In another piece of work, Blackett's team analysed a report of a survey carried out by RAF Bomber Command. For the survey, Bomber Command inspected all bombers returning from bombing raids over Germany over a particular period. All damage inflicted by German air defenses was noted and the recommendation was given that armour be added in the most heavily damaged areas. Their suggestion to remove some of the crew so that an aircraft loss would result in fewer personnel loss was rejected by RAF command. Blackett's team instead made the surprising and counter-intuitive recommendation that the armour be placed in the areas which were completely untouched by damage in the bombers which returned. They reasoned that the survey was biased, since it only included aircraft that returned to Britain. The untouched areas of returning aircraft were probably vital areas, which, if hit, would result in the loss of the aircraft.

When the Germans organised their air defences into the Kammhuber Line, it was realised that if the RAF bombers were to fly in a bomber stream they could overwhelm the night fighters who flew in individual cells directed to their targets by ground controllers. It was then a matter of calculating the statistical loss from collisions against the statistical loss from night fighters to calculate how close the bombers should fly to minimise RAF losses.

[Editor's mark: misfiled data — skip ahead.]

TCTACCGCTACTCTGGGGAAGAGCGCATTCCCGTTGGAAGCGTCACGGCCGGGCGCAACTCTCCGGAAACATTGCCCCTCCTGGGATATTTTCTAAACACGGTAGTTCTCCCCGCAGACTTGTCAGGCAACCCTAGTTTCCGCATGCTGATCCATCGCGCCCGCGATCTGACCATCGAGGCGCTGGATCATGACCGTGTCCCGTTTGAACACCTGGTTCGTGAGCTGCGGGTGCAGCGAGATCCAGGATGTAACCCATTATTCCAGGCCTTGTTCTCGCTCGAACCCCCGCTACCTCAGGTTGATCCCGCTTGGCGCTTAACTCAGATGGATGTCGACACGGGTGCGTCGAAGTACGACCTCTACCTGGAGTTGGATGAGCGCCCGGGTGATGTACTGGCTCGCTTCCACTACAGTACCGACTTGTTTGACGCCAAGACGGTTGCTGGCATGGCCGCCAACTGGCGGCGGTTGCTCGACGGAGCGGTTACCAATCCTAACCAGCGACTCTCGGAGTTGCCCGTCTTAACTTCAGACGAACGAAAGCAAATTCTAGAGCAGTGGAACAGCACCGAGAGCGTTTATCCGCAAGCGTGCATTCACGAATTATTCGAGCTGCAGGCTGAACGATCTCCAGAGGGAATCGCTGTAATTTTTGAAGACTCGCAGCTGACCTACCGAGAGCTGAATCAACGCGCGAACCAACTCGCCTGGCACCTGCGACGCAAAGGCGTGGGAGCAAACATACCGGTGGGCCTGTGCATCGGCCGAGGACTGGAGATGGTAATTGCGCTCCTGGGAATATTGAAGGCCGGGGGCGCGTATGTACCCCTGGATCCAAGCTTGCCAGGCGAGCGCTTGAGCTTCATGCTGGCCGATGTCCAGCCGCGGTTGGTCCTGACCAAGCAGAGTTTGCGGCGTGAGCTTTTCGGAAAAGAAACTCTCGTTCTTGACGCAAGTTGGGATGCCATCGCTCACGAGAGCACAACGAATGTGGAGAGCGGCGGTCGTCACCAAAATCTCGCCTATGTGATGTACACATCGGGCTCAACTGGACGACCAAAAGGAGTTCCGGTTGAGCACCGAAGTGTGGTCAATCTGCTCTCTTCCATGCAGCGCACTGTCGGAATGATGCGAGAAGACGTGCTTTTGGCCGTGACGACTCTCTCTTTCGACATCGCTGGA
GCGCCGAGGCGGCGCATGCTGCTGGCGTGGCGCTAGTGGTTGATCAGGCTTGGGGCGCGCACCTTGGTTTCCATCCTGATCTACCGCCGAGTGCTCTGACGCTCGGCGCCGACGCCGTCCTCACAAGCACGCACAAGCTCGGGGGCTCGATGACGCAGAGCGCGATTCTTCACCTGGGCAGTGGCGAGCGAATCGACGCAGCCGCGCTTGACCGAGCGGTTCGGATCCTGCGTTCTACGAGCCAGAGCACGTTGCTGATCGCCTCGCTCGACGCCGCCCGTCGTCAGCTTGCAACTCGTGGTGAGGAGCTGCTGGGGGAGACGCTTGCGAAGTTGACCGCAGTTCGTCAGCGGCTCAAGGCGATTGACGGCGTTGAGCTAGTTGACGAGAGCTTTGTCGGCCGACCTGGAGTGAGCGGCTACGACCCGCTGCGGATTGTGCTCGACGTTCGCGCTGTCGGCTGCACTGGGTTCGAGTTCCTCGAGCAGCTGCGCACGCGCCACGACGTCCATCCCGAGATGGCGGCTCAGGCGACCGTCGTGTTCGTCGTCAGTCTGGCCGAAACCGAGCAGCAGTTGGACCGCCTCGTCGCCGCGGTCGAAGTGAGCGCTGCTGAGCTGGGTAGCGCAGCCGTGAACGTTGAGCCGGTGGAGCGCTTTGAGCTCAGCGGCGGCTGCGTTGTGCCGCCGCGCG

The "exchange rate" ratio of output to input was a characteristic feature of operations research. By comparing the number of flying hours put in by Allied aircraft to the number of U-boat sightings in a given area, it was possible to redistribute aircraft to more productive patrol areas. Comparison of exchange rates established "effectiveness ratios" useful in planning. The ratio of 60 mines laid per ship sunk was common to several campaigns: German mines in British ports, British mines on German routes, and United States mines in Japanese routes.

Operations research doubled the success rate of aerial attacks on submarines by recommending a shallower detonation setting on the depth charges being dropped by aircraft. The depth charges had previously been set to detonate at the depth where the shock of the explosion would be most efficiently transferred through the water, but submarines were unable to reach that depth in the limited time available after being spotted by the aircraft. Shallower detonation depth settings reduced the distance of the detonation from the submarine: a close detonation with lower shock transmission efficiency was more destructive than a more distant detonation with better transmission.